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IRS Delays Filing of Returns With Education Credits

By January 28, 2013Individuals

The Internal Revenue Service has released information that affects filers who intend to claim education credits. According to their latest Newswire issue, the IRS will not be able to accept returns claiming education credits until mid-February (they have not stated a specific date). Originally, the IRS stated it would be accepting most returns on January 30. While there was a list of forms that would not be accepted until later, the form pertaining to education credits, Form 8863, Education Credits, was not originally listed. This information comes as the IRS has begun testing their systems in advance of the opening of the tax season on January 30.

From the IRS:

WASHINGTON – As preparations continue for the Jan. 30 opening of the 2013 filing season for most taxpayers, the Internal Revenue Service announced today that processing of tax returns claiming education credits will begin by the middle of February.

Taxpayers using Form 8863, Education Credits, can begin filing their tax returns after the IRS updates its processing systems. Form 8863 is used to claim two higher education credits — the American Opportunity Tax Credit and the Lifetime Learning Credit.

The IRS emphasized that the delayed start will have no impact on taxpayers claiming other education-related tax benefits, such as the tuition and fees deduction and the student loan interest deduction. People otherwise able to file and claiming these benefits can start filing Jan. 30.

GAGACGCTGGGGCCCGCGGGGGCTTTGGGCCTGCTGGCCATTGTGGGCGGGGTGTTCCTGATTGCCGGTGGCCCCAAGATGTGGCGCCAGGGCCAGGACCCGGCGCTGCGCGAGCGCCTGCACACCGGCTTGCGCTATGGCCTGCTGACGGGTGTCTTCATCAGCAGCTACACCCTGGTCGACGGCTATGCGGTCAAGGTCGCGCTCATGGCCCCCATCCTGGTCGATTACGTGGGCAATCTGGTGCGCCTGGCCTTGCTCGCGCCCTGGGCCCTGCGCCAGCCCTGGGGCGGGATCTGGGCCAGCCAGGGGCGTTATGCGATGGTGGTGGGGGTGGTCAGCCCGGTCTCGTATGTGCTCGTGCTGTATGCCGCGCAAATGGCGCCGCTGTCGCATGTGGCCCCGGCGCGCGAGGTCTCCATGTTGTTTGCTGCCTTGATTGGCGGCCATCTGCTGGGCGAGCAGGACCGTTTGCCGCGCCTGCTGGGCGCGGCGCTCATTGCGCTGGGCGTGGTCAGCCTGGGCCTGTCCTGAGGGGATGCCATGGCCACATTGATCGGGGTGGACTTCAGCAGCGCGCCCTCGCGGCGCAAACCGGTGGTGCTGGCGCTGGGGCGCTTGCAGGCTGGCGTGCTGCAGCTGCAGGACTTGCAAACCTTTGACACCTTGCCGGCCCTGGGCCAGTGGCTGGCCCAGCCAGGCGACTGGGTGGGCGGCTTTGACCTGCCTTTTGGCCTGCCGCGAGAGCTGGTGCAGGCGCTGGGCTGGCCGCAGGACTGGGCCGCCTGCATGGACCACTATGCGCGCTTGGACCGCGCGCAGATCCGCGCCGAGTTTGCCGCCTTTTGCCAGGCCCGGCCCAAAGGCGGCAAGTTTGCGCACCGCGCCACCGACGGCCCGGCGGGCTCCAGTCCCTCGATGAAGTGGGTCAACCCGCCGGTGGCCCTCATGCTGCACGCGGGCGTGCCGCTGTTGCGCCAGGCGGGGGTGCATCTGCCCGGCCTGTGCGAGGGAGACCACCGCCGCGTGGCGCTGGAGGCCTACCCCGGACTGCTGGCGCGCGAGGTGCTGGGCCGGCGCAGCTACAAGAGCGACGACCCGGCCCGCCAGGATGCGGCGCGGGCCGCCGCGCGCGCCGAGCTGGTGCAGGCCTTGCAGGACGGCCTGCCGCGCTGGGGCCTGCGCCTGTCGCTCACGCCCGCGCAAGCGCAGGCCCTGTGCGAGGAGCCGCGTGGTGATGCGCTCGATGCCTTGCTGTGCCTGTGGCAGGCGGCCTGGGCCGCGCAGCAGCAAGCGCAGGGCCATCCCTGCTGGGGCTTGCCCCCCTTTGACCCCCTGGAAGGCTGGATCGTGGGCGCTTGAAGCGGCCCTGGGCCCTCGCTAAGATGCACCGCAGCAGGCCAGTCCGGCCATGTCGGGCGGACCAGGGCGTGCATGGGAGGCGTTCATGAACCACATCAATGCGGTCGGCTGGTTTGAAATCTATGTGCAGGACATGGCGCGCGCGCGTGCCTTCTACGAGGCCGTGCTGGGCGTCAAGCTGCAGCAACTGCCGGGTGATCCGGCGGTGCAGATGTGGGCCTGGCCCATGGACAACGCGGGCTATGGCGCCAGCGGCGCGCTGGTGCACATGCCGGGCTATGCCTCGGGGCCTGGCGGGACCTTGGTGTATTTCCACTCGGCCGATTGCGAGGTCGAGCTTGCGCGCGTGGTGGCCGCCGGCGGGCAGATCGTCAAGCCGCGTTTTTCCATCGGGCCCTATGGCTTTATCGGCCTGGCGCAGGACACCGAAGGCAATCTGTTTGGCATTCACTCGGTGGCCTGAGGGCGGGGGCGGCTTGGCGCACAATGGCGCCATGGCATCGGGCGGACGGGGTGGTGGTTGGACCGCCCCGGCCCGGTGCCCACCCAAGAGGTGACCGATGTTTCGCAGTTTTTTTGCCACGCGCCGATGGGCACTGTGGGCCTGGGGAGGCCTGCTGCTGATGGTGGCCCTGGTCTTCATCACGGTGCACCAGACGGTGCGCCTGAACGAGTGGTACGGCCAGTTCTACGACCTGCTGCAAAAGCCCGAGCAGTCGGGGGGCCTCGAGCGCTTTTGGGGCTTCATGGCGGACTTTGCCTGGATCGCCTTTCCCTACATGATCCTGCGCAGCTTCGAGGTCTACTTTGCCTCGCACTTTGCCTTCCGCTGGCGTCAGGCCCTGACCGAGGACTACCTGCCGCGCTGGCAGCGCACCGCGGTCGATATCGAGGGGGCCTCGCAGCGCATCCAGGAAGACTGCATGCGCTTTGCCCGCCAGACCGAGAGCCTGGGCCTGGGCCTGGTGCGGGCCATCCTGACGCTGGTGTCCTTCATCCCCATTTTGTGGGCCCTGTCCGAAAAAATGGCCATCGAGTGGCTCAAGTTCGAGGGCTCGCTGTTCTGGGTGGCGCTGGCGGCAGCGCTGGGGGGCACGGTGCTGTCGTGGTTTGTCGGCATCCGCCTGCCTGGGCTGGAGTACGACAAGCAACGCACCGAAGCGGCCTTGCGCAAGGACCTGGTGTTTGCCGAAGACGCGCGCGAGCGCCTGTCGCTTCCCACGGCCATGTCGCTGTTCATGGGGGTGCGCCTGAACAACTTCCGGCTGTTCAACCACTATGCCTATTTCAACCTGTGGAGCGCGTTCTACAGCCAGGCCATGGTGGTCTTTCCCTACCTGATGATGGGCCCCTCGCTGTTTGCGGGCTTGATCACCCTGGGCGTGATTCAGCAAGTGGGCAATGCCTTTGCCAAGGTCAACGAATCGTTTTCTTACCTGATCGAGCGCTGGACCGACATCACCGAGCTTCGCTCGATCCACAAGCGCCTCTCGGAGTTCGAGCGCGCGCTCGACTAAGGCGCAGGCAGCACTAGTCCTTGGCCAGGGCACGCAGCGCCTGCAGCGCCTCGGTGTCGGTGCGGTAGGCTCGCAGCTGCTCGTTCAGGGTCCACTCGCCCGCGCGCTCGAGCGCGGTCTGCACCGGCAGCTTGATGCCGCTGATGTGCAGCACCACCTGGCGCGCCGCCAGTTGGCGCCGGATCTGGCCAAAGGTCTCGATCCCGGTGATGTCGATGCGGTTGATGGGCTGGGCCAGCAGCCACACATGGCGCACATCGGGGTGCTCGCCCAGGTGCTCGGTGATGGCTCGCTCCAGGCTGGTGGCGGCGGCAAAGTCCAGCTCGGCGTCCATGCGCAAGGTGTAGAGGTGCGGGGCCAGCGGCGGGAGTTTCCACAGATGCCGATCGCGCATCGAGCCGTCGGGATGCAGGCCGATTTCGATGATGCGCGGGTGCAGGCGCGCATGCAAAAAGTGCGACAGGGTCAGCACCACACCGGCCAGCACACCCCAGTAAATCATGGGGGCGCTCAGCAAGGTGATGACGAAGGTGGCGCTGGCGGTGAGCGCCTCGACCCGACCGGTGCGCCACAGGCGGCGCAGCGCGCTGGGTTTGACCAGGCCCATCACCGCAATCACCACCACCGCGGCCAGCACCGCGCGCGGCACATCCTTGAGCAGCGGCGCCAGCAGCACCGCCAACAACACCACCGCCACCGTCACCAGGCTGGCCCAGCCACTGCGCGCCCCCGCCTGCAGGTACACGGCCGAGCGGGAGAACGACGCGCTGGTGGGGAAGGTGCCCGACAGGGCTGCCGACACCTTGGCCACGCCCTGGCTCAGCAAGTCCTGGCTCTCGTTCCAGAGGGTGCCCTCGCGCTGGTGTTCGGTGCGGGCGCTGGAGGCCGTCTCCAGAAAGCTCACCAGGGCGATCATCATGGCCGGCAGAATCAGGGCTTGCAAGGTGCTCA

As it does every year, the IRS reviews and tests its systems in advance of the opening of the tax season to protect taxpayers from processing errors and refund delays. The IRS discovered during testing that programming modifications are needed to accurately process Forms 8863.  Filers who are otherwise able to file but use the Form 8863 will be able to file by mid-February. No action needs to be taken by the taxpayer or their tax professional.  Typically through the mid-February period, about 3 million tax returns include Form 8863, less than a quarter of those filed during the year.

The IRS remains on track to open the tax season on Jan. 30 for most taxpayers. The Jan. 30 opening includes people claiming the student loan interest deduction on the Form 1040 series or the higher education tuition or fees on Form 8917, Tuition and Fees Deduction. Forms that will be able to be filed later are listed on

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